Charity workers share personal experiences of racism via social media
DECEMBER 03, 2019
The hashtag #CharitySoWhite has been trending on Twitter as people in the sector share their experiences of racism and discrimination. By 5pm on Tuesday, there had been over 2,000 tweets, with many of them liked and retweeted multiple times over, and had attracted numerous comments of shared experiences and support.
The discussion on Twitter was sparked when Fatima Iftikhar raised serious concerns about training material used by Citizens Advice which was described as "horribly racist" by many Twitter users. Citizens Advice has since apologised and removed the materials.
The campaign launched on #CharityTuesday calls for ‘urgent action’ on racism in the charity sector and for a wider conversation and action so that people understand that the Citizens Advice incident is not seen as a one-off and that urgent action is taken to ensure that the institutional racism across the sector is addressed.
The campaign #CharitySoWhite has already exposed personal accounts and stories of racial inequality in the sector and Iftikhar believes that the sector is failing to take action to address inequality and lack of diversity and said “The snapshot I posted on Twitter from the Citizens Advice training session could have very well been a training slide from many other charities.”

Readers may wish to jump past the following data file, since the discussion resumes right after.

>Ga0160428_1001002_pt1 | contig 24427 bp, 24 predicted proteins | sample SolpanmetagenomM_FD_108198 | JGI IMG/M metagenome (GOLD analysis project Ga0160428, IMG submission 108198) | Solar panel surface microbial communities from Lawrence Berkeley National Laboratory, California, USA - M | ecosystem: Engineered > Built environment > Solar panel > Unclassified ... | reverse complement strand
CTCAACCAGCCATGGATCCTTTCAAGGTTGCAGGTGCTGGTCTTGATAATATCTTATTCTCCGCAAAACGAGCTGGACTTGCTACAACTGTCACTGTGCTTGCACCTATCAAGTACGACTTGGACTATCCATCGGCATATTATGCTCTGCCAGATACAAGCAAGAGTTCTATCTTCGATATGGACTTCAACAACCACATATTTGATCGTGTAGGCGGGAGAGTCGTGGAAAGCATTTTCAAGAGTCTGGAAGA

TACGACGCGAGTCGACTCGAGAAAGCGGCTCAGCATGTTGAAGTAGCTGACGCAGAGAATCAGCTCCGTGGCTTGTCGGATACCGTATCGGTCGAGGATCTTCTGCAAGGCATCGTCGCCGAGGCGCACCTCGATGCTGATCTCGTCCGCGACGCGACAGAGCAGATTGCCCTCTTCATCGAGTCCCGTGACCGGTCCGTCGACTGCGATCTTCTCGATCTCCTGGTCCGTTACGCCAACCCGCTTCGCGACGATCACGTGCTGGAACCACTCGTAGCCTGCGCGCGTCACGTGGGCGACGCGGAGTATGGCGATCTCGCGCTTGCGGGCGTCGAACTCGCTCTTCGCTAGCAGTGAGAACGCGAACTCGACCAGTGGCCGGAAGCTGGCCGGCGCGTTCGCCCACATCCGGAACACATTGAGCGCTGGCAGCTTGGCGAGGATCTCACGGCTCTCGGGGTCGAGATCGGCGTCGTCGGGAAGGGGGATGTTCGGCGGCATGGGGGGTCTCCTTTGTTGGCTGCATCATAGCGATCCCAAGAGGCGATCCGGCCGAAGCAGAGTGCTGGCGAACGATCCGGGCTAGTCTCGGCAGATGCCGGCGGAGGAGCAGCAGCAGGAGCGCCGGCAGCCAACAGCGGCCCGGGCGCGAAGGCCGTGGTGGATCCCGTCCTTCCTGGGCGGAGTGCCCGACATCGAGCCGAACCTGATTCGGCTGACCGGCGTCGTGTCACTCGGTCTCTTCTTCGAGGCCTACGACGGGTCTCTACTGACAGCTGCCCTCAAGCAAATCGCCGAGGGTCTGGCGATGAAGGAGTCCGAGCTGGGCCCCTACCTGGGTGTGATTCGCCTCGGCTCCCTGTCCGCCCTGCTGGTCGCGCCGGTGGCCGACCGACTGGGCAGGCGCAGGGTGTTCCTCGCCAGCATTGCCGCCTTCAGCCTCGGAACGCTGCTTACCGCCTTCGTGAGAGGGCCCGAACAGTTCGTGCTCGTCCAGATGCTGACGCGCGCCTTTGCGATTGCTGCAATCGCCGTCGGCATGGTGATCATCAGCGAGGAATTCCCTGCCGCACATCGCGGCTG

Using the hashtag, people working directly and indirectly for charitable organisations have come forward with their personal experiences which has begun a much needed debate about the way in which charities recruit, pay, manage and care for staff.
The campaign comes shortly after ACEVO and Voice4Change England launched a new survey to investigate the occurrence of racism within the charity sector. The survey forms part of the research phase of the project, and is open to BAME individuals who have been working in the sector for any period over the past five years, whether as staff, trustees or volunteers. The survey is open until 30 September 2019 and can be accessed here.